Think ‘what could possibly go wrong’, someone suggested to me years back when I talked about developing a plot. And I’ve always been fond of the saying that when people lay plans, God laughs.
So this week’s work-in-progress Wednesday post is about plans that don’t work out or that get overrun by circumstances or that hit a brick wall. Please post your excerpt in the comments. In mine, my widow’s groom has fallen ill with a cold, just as predicted by the childhood friend who has insisted on travelling with her.
Lyons’ sneezing increased as the horses consumed the miles to Stamford. By the time they pulled into the stable yard at the Crown and Eagle, he was wheezing with each breath, and failing in his attempts to subdue paroxysms of coughing. His flushed face indicated a fever, which was probably lower than if they had not been driving into a chilly wind for the past hour.
Gil handed his horse into the care of a stable boy and came to help her down, stopping when he looked across her at Lyons. The groom leant forward and swayed, paling so alarmingly that Susan clutched at his arm and pulled him back into his seat. “Stay where you are until Lord Rutledge comes around to help you,” she commanded.
Gil was wearing his granite face again. If he hadn’t donned the expression to hide the urge to say ‘I told you so’, her instincts were completely at sea. She gave him credit for being gentleman enough not to crow. “Lyons is wretched, Rutledge. We must get him inside.”
The groom protested, but weakly, letting Gil help him to the ground, then leaning against the much taller man, his eyes shut. Gil wrapped a firm arm around him to keep him upright. “He’s burning with fever, Mrs Cunningham. Come, Lyons. Let’s get you into a bed.”
“I’ll deal with the horses,” Susan offered. “Will you ask the innkeeper to send for a doctor?” Lyons was so sunk in misery he didn’t respond. Gil supported him through another spasm of racking coughs then half carried him into the inn, and Susan turned to give her instructions to the stable hand.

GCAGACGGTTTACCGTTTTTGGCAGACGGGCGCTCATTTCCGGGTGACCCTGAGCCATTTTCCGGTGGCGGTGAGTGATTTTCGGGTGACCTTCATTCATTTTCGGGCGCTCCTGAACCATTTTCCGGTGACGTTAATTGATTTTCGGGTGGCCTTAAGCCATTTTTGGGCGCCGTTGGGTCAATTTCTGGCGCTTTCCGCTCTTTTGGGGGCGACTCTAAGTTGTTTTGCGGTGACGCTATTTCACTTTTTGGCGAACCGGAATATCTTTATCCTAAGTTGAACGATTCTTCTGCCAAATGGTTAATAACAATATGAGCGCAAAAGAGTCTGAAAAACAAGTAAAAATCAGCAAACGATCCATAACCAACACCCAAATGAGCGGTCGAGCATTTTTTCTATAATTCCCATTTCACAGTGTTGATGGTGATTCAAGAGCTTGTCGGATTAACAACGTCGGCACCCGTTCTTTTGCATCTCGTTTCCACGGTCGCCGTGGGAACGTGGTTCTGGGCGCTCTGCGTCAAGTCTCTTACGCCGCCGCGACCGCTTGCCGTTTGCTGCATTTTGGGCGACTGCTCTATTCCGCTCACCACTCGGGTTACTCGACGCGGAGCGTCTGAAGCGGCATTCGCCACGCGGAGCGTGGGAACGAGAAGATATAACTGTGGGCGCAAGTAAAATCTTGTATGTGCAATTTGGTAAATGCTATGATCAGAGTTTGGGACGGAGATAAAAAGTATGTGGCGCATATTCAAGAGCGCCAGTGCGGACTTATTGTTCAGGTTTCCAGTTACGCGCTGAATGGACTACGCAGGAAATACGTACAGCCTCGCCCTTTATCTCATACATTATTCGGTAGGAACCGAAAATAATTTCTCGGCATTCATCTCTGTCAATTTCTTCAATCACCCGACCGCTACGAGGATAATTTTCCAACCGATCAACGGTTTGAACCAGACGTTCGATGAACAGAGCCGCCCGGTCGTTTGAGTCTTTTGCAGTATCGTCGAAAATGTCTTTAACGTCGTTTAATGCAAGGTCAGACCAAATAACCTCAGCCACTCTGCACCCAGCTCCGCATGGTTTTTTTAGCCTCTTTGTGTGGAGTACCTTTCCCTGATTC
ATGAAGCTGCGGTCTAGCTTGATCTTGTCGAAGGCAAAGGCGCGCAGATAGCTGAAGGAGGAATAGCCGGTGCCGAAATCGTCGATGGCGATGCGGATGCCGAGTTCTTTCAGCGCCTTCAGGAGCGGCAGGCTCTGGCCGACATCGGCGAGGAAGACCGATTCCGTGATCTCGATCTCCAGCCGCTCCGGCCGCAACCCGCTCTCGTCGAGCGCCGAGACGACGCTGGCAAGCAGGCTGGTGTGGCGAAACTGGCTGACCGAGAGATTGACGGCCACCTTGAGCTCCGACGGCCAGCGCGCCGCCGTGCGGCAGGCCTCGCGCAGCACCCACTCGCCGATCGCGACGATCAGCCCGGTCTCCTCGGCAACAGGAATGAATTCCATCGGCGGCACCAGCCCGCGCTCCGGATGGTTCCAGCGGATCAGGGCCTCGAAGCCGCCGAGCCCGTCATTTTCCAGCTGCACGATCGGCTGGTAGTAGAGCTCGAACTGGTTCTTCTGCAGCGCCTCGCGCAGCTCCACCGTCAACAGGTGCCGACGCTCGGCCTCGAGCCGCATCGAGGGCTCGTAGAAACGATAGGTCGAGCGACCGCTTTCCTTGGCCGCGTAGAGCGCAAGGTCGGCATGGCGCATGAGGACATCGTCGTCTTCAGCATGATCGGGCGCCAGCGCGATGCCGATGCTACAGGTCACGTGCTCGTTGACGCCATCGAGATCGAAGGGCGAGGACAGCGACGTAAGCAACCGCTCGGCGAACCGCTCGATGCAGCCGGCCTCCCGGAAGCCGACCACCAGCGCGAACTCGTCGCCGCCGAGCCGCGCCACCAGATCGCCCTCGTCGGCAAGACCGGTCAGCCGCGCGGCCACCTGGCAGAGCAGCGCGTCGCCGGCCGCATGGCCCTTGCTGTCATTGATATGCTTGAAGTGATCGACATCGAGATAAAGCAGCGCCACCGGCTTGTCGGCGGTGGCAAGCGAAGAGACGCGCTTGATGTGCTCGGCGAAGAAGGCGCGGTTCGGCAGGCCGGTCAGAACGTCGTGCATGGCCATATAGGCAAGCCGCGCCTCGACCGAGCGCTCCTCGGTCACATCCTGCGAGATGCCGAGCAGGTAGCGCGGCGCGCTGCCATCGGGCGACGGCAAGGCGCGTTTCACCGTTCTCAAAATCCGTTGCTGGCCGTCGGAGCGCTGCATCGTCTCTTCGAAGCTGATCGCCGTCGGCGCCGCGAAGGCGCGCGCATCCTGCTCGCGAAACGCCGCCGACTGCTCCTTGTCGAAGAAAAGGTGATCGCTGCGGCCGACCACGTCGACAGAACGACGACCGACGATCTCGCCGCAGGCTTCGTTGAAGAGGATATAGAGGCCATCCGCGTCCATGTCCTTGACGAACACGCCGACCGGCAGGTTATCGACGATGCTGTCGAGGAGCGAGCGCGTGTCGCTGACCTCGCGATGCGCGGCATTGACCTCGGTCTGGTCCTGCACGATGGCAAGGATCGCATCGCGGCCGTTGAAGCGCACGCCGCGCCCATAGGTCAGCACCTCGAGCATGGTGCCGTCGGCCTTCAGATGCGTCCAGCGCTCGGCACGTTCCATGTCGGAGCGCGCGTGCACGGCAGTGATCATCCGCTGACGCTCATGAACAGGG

She followed a servant upstairs fifteen minutes later, while another trailed behind carrying Gil’s saddle bags over his shoulder and a valise from the curricle in each hand. Lyons’ bags and her own overnight things. Susan was not fool enough to think they’d be moving on tonight. She was unsurprised when the innkeeper greeted her as Mrs Rockingham, and told her that her husband had reserved a suite upstairs and was even now with the doctor. Rockingham indeed. She could only hope Lyons recovered quickly.
She waited while the leading servant knocked at a door and then opened it to let her into a nicely appointed sitting room. A door on either side led, presumably, to bedrooms. Yes. As she crossed to the warm fire, she caught a glimpse through the open door; the corner of an iron bedstead, part of Gil’s back and one strong leg. She could hear the murmur of voices, but none of the words.
The servants put the bags in the other room. “Will there be anything else, ma’am?”
“Can your cook make a soothing tisane for my groom’s throat? And Mr Rockingham and I would appreciate a pot of tea, please. Perhaps some bread and cheese?” Gil had a prodigious appetite.
They hurried away and Susan sat to await the doctor’s verdict and to fret about her daughter, another day’s hard travel away in Doncaster.